Entry from March 29, 2011

Back during the presidential election campaign of 2004, I remember thinking that there was one and only one reason for wishing for a Kerry victory. That was out of sheer curiosity as to how far and how long an American president could get away with pretending that this country was Canada — which is to say, a well-intentioned observer of the world scene, always ready for a spot of “peace-keeping” when needed but determinedly a non-combatant in the world-leader’s business of the making and breaking of nations. The incumbent who was John Kerry’s opponent that year had started out with similarly pacific and isolationist intentions, but these had only lasted for eight months, until September 11th, 2001. Could the candidate of the peace party who had opposed every American military intervention in the world since Vietnam — though Iraq he both favored and opposed — do any better?

Well, we were never to find out. But the clock started ticking again with the election of President Obama who also rose to the leadership of his party with the help of the pacifist left. Some would say that, having signed on to what was essentially the Bush policy in Afghanistan after less than eleven months, he wasn’t all that much more successful than his predecessor, but this is not quite a fair comparison. You can still be a peacenik and a Buchananite while allowing yourself to be persuaded that the consequences of premature withdrawal from a war that is on-going (and, therefore, not your fault) are worse than gradually winding it down — which is what the President thought he was doing in agreeing with most of what the generals were asking for in the way of additional troops. But now, after sitting out the abortive revolution in Iran and the successful ones in Tunisia and Egypt, in last night’s speech about his intervention in Libya he has finally, in the words of Bill Kristol “rejoined — or joined — the historical American foreign policy mainstream.”

To have the approval of Bill Kristol, seen by many of those who have hated him (and who have supported Mr Obama) as chief neocon bogeyman, must be like gall and wormwood to the President. Perhaps Bill Kristol is the answer to the question tweeted by Eli Lake (was it?) when he asked whom the neocons had to trade for him to get Barack Obama on their team. Of course, the other way to look at this is to say that the whole concept of “neocon” as applied to foreign policy was flawed from the outset if both our 43rd and 44th presidents, not to mention Bill Kristol, can now be said to qualify for the title. The fact is that American intervention in conflicts around the world — though not, as the President’s straw man of last night would have it, in all conflicts in the world — is not really a partisan matter but pretty nearly inevitable. The mantle of world leadership has fallen on our shoulders whether we like it or not.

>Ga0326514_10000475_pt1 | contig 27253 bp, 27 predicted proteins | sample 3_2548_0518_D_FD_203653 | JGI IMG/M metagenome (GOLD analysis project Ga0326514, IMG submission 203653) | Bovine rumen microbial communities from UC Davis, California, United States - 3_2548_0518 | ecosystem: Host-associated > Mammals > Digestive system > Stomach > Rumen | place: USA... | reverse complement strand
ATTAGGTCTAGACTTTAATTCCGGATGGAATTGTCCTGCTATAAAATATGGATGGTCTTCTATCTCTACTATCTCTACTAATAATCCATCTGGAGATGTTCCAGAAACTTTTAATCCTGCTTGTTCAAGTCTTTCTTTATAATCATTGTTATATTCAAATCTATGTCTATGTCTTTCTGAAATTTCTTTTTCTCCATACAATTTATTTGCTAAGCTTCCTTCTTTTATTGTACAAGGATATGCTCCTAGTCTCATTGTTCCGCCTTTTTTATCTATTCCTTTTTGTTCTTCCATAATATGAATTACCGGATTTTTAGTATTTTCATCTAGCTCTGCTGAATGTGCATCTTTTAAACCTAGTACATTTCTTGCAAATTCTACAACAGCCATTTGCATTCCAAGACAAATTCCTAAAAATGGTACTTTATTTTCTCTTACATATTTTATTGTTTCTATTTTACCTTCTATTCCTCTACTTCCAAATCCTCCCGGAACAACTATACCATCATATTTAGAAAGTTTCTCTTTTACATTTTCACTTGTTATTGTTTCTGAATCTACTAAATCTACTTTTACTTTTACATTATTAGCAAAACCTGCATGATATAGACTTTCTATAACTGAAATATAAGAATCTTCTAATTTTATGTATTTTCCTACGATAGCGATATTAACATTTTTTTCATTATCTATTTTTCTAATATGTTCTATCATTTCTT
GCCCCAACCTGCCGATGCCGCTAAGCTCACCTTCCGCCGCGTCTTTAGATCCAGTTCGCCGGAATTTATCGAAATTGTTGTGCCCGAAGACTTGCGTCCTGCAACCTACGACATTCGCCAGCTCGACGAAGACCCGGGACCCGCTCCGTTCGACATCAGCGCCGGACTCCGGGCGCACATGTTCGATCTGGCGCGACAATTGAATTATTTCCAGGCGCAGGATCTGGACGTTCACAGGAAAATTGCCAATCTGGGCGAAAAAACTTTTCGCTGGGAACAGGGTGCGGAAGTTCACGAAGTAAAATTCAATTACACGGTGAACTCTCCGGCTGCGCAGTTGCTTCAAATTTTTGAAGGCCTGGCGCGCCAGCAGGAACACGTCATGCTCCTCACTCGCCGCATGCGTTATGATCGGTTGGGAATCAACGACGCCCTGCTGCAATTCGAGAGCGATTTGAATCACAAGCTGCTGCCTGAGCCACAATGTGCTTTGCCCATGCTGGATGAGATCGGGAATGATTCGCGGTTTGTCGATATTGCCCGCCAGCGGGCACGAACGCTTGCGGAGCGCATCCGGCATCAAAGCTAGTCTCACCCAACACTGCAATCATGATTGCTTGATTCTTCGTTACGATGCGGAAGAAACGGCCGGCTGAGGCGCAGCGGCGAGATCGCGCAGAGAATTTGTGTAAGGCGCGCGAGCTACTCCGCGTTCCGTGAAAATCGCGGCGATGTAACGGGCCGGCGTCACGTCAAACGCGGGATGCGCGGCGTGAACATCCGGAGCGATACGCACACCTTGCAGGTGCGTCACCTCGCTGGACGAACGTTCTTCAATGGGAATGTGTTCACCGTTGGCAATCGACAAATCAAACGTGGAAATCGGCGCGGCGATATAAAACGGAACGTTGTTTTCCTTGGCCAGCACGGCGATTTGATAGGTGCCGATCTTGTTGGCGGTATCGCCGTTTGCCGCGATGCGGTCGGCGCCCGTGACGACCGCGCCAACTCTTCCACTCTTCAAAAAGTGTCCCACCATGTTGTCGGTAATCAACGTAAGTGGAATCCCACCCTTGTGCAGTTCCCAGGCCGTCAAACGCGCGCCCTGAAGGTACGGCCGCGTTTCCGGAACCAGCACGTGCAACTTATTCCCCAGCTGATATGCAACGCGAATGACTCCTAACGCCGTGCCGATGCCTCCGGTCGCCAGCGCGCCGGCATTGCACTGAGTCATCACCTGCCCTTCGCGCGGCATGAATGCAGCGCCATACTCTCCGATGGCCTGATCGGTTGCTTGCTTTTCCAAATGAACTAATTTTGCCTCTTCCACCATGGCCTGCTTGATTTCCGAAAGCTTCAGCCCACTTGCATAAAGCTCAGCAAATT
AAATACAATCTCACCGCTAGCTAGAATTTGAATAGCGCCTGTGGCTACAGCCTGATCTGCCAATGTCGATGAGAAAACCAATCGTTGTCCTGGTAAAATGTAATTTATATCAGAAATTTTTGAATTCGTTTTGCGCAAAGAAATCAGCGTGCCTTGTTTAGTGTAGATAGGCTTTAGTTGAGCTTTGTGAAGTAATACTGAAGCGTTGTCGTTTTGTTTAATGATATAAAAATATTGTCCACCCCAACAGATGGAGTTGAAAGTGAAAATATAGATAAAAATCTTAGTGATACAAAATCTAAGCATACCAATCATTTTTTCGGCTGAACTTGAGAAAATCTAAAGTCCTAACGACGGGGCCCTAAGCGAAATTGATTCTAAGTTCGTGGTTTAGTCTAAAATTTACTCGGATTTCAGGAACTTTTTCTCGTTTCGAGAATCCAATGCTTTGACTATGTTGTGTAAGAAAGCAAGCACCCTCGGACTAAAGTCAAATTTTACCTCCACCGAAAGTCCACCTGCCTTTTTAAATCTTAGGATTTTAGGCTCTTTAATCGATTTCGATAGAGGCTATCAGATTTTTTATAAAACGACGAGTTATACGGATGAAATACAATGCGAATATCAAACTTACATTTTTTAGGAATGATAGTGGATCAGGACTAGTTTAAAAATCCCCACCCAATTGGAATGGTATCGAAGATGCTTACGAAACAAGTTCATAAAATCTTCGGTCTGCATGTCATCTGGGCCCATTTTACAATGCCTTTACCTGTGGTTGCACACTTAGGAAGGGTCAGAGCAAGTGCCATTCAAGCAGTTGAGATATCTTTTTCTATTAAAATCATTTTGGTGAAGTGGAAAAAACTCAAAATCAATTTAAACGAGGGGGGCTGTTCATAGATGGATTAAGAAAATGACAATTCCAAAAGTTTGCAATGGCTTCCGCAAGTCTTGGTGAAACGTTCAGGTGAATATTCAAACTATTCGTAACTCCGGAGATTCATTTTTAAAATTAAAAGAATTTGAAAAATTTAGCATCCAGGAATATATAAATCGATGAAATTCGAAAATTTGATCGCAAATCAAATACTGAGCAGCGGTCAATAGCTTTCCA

Mostly we don’t like it, which is why the President’s address betrayed such an extraordinary degree of discomfort on his part and why he kept insisting that, having “stopped Qaddafi’s deadly advance” (Mission Accomplished!), we have now handed off the leadership role to NATO. As The Daily Telegraph pointed out, “In transferring command and control to NATO, the US is turning over the reins to an organisation dominated by the US itself, both militarily and politically. In essence, the US runs the show that is taking over running the show.” He himself must know what a flimsy charade is this “supporting role” he insists we are now playing — like calling it “kinetic military action” rather than war — even though the American media are unlikely to call him on it.

For me, the most surprising moment of his speech and the one which suggests that he understands more of what he is doing than he is prepared, for political reasons, to let on, is his belated embrace of American exceptionalism. In response to critics who say America cannot be the world’s policeman he replies that

to brush aside America’s responsibility as a leader and — more profoundly — our responsibilities to our fellow human beings under such circumstances would have been a betrayal of who we are. Some nations may be able to turn a blind eye to atrocities in other countries. The United States of America is different. And as President, I refused to wait for the images of slaughter and mass graves before taking action.

If only one could venture to hope that his leadership might bring the blame-America-firsters and the anti-war left along with him back into the fold of bipartisan acceptance of American hegemony and responsibility for world order. I’m not betting on it, however.

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